To unravel how PLK1 and NOTCH1 might functionally interact, we investigated whether NOTCH1 had a mitotic role. To this end, we made use of Ser-1791/2349 mutant NOTCH1-IC. SCCO22 cells were transfected with either empty vector or NOTCH1-IC Ser-1791/2349 mutant. Cells were synchronized at the G1/S and released into the cell cycle; we did not observe any difference in cell cycle progression as phosphorylated histone H3 (pH3) showed the same kinetic during release (Fig. 5A) in both control– and NOTCH1-IC Ser-1791/2349 mutant–treated cells. Furthermore, no mitotic delay was detected in cells examined at either early time (1 and 2 h) or at longer times after nocodazole release (Fig. 5B and data not shown). We conclude that in this cellular context, NOTCH1 does not alter the G2/M transition. Previous observations established that PLK1 plays a critical role in the G2 checkpoint recovery following DNA damage (
      • van Vugt M.A.
      • Medema R.H.
      Getting in and out of mitosis with Polo-like kinase-1.
      ,
      • van Vugt M.A.
      • Brás A.
      • Medema R.H.
      Polo-like kinase-1 controls recovery from a G2 DNA damage-induced arrest in mammalian cells.
      ), and we found that NOTCH1 expression is up-regulated during the G2 damage checkpoint (Fig. 4). Thus, we evaluated whether NOTCH1 expression would alter recovery following DNA damage. To test this, cells were synchronized at the G1/S and released into the cell cycle. After 6 h from release, cells were treated with doxorubicin to induce the G2 damage checkpoint. Later cells were treated with caffeine to abrogate the G2 checkpoint response. As expected, we detected an increase of pH3 in empty vector–treated cells after caffeine addition (Fig. 5C). Interestingly, NOTCH1-IC mut expression enhanced pH3 expression (Fig. 5C). Treatment of cells with caffeine abrogates the G2 checkpoint but also promotes mitotic catastrophe and apoptosis (
      • van Vugt M.A.
      • Medema R.H.
      Getting in and out of mitosis with Polo-like kinase-1.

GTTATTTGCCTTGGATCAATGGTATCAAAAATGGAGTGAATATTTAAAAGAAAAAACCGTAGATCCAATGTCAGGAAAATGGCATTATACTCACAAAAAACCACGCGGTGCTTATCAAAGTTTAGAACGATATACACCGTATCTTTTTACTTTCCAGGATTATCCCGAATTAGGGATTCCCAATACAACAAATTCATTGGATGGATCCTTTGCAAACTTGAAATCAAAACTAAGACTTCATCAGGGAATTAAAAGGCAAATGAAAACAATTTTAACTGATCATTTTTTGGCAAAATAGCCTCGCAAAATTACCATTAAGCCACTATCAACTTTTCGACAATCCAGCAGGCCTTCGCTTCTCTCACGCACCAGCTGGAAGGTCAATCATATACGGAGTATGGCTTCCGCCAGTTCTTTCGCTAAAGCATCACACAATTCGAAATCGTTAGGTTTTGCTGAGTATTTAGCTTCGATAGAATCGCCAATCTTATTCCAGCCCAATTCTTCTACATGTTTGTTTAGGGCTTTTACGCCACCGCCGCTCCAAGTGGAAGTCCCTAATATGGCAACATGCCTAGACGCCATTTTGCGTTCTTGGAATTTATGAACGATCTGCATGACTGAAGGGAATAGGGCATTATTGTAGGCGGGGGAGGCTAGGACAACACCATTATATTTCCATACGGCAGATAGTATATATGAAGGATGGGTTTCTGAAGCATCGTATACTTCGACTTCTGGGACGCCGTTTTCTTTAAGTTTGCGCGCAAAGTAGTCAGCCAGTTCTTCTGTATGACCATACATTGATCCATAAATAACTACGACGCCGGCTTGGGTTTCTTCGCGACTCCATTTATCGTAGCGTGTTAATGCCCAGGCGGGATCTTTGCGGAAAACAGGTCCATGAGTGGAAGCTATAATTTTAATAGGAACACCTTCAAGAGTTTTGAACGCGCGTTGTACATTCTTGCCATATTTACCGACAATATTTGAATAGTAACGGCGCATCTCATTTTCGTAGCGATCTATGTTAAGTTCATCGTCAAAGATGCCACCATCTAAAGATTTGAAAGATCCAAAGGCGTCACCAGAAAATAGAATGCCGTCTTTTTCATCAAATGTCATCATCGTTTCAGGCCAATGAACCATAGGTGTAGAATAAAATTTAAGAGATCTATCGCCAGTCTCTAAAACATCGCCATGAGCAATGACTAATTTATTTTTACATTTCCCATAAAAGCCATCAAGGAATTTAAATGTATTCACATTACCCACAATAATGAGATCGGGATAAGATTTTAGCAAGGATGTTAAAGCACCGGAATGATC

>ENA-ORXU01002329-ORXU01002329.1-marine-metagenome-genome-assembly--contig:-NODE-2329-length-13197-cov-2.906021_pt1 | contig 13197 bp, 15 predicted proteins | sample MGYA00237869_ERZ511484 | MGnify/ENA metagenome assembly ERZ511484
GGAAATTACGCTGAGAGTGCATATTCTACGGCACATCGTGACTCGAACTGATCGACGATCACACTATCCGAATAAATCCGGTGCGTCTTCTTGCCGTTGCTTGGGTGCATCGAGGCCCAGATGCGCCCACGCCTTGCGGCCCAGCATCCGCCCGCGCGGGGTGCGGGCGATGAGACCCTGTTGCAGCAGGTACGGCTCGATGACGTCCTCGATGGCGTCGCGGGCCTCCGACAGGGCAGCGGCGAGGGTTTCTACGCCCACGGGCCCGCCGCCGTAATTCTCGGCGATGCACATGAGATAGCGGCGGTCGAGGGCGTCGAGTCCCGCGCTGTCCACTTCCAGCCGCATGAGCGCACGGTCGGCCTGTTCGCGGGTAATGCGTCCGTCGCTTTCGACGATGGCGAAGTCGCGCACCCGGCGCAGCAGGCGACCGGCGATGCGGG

). Consistently, we found that in empty vector–treated cells, caffeine treatment induced activation of caspase-3, whose expression levels were reduced in NOTCH-IC mut–treated cells (Fig. 5D). Although we observed a differential expression of the cleaved caspase-3, neither empty vector– nor NOTCH1-IC mutant–treated cells showed sign of apoptosis after the caffeine addition (data not shown). The mechanism by which DNA-damaged cells escape from apoptosis during the DNA damage checkpoint is poorly understood. Therefore, we wondered whether the requirement of NOTCH1 during the DNA damage–induced G2 checkpoint could be restricted to such an anti-apoptotic signaling. To test this, we designed an experimental set-up to examine whether a cell cycle arrest/restart following a DNA damage–induced G2 arrest in HaCaT cells would be dependent on the function of NOTCH1. HaCaT immortalized cells were chosen because in this cellular context, conversely to SCCO22 cells, sustained DNA damage checkpoint promotes apoptosis. Thus, HaCaT cells released from a hydroxyurea block were treated with doxorubicin at 7 h after release, a time at which the great majority of the cells had completed S phase (Fig. 6A). Using this approach, we were able to obtain a highly synchronous population of cells arrested at the G2 DNA damage checkpoint by doxorubicin (Fig. 6A). Subsequently, we mimicked checkpoint silencing by the addition of the checkpoint kinase inhibitor caffeine and allowed the cells to enter mitosis in the presence of nocodazole. Notably, doxorubicin treatment of HaCaT cells resulted in lower mitotic index when compared with control cells (Fig. 6A, bottom panels, diagrams 3 and 4). After 3–6 h of caffeine treatment, a significant fraction of cells entered mitosis as judged from phosphohistone H3 staining (Fig. 6A, bottom panels). When cells entering in the G2 damage–induced checkpoint were examined in more detail, a decrease in pPLK1 level and the appearance of NOTCH1 expression were observed (Fig. 6B, lanes 3 and 4). When we analyzed cell recovery from DNA damage–induced arrest after doxorubicin treatment, we found that G2-arrested cells could be forced to enter mitosis following the addition of caffeine. Interestingly, caffeine treatment increased PLK1 expression, indicating that, as previously shown, PLK1 becomes essential for mitotic entry and recovery from a DNA damage–induced G2 arrest (
      • van Vugt M.A.
      • Brás A.
      • Medema R.H.
      Polo-like kinase-1 controls recovery from a G2 DNA damage-induced arrest in mammalian cells.
      ). Consistent with a role for PLK1 in the control of NOTCH1 expression, we found that pPLK1 activation was paralleled by NOTCH1 down-modulation when caffeine was added to induce recovery from a DNA damage–induced G2 arrest (Fig. 6B). Notably, NOTCH1 does not seem to be instrumental for achieving a DNA damage–induced arrest, because GSI-treated cells efficiently arrested in response to DNA damage (Fig. 6A, seventh diagram). Strikingly, when we examined the fate of the damaged cells that are in the DNA damage–induced G2 arrest or induced to enter mitosis by the addition of caffeine in the presence of GSI, we found that cell viability was severely affected (Fig. 6C). These results demonstrate that NOTCH1 protects cells from DNA damage–induced arrest and that PLK1-mediated degradation of NOTCH1 may be essential for recovery from a DNA damage-induced arrest.
      Figure thumbnail gr5